Located on the Mediterranean coast of Morocco, Tetouan was historically the main connection between the country and Andalusia, and Spanish influences are evident in town today. About an hour southeast of Tangier in Morocco, Tetouan allows visitors to experience northern Morocco on a smaller, less frantic level than in the major port city. Ferries leave regularly to and from Spain.
Tetouan’s medina is a UNESCO World Heritage site. Though it is smaller than those of larger cities, Tetouan’s medina has been largely untouched, making it an authentic site. Guides can point out the Andalusian, Jewish and Berber sections of the medina, though wandering solo will unearth plenty of interesting experiences. The smaller scale of this medina means fewer opportunities to get dizzyingly lost, making the purchase of rugs and other goods less stressful.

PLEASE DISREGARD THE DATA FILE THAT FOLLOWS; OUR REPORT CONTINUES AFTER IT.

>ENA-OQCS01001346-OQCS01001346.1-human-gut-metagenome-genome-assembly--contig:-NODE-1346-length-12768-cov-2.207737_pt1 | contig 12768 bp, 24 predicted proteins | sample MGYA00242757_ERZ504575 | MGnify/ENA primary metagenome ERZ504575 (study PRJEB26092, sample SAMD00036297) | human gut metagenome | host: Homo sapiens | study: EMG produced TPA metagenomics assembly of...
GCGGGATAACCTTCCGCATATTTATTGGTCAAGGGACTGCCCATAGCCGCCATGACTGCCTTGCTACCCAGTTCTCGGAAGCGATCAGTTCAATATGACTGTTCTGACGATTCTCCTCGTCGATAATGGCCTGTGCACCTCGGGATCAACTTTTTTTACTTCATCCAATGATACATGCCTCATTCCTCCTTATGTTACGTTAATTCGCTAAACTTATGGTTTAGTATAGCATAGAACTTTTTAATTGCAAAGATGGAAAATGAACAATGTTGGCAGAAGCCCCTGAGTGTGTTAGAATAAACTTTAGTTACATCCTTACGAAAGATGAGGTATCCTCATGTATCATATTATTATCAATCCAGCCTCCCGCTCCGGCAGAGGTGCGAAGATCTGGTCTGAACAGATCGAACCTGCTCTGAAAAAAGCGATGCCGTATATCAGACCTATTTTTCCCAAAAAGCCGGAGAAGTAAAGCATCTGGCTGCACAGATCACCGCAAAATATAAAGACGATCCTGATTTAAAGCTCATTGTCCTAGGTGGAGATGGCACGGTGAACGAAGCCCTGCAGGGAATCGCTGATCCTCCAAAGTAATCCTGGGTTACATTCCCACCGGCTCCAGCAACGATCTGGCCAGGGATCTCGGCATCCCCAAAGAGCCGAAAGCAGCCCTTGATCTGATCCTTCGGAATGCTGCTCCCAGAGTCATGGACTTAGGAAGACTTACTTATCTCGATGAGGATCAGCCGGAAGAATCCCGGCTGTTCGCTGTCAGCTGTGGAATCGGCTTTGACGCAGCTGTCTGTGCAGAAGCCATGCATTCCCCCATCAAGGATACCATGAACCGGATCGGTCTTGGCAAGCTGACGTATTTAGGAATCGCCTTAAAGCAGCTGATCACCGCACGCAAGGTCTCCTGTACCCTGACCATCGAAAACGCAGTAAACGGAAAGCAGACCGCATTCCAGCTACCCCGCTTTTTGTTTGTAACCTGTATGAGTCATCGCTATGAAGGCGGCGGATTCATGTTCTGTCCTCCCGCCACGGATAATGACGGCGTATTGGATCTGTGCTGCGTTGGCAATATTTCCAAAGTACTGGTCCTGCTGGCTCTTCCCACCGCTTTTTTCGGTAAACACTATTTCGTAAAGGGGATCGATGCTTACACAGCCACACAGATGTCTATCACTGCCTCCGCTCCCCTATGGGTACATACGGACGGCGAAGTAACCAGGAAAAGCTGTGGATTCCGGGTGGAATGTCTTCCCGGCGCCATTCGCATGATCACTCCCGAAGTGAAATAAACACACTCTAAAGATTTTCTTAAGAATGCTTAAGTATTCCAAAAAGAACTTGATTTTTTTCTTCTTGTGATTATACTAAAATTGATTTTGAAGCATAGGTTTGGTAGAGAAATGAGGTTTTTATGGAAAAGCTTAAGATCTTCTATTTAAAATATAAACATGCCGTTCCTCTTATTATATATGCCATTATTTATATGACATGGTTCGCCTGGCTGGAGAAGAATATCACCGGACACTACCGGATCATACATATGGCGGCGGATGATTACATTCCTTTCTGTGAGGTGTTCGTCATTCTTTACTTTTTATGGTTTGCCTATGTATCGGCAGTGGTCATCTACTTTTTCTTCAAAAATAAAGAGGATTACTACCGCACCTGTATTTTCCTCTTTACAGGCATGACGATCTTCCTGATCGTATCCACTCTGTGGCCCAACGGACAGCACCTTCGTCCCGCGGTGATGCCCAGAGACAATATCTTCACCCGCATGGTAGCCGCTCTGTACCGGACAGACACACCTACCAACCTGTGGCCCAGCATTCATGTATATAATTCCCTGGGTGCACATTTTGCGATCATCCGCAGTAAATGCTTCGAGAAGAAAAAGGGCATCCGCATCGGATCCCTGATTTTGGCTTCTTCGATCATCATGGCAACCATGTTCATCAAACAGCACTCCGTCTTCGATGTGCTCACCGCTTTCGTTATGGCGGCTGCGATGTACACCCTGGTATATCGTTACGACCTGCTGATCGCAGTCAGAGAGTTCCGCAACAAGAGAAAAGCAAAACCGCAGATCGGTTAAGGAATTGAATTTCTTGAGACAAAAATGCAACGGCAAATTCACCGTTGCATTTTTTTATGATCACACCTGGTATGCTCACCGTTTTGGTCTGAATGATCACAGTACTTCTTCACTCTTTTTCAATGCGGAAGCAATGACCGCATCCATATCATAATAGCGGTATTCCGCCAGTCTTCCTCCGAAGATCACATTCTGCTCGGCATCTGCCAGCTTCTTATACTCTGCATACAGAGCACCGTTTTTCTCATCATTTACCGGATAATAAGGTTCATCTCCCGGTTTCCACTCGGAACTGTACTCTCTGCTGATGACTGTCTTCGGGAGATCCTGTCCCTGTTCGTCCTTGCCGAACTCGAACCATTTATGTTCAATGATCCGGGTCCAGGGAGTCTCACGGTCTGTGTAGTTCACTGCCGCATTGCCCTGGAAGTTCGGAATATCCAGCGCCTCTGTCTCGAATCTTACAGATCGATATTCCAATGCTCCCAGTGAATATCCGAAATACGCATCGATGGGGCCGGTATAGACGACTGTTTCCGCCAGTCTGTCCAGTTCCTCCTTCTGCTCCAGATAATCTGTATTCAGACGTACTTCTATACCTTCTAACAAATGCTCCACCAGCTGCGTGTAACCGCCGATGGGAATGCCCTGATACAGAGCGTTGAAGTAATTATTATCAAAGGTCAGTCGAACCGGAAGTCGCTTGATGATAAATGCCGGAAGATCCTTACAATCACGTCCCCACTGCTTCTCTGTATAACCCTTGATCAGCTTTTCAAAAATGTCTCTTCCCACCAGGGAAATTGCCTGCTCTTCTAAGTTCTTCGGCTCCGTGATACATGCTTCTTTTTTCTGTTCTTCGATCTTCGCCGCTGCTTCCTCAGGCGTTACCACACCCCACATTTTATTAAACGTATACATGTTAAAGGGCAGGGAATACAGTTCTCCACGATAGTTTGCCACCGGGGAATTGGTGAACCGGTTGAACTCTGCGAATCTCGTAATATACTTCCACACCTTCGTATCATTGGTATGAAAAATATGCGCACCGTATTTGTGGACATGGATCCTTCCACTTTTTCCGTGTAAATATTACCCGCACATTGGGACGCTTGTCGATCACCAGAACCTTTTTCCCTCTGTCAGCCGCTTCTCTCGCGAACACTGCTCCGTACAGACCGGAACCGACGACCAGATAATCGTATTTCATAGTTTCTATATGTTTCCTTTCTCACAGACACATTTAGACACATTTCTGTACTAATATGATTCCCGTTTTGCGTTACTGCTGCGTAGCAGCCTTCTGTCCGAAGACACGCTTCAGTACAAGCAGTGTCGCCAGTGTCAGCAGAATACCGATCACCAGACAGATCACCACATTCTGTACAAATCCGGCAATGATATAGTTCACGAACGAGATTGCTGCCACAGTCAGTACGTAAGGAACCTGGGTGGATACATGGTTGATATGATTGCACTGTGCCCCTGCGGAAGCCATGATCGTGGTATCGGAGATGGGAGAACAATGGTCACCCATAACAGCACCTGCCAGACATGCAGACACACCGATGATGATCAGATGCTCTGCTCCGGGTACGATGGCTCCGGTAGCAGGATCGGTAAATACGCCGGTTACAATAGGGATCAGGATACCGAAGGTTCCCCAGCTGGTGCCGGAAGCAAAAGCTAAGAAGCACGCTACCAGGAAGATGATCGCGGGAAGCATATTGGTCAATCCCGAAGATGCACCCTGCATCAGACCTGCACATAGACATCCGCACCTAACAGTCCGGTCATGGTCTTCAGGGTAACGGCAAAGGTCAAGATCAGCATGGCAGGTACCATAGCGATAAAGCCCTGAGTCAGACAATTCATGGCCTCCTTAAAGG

Modern Morocco has come to Tetouan as well, most visibly on Mohammed V Avenue, a pedestrian-only road through the city’s center. Filled with people in the evenings, this thoroughfare features cafes, stores and street vendors and leads to the King’s Royal Palace. Visitors to this part of town will also find the Archaeological Museum and the Museum of Moroccan Arts.
Tetouan has a stunning background of mountains, and the rolling hills around town provide excellent trekking terrain. An ancient kasbah overlooks the town from one such hill, and a large portion of the terrain is spotted with hiking and mountain biking trails.
Because of its Mediterranean location, Tetouan is a popular hub for beach vacations, with Martil Beach located just a few miles from the city center. Whether on the promenade or in the water, tourists can experience the sorts of beach activities common in Western culture.
Written by Brinda Gupta.
Photo by GflaiG.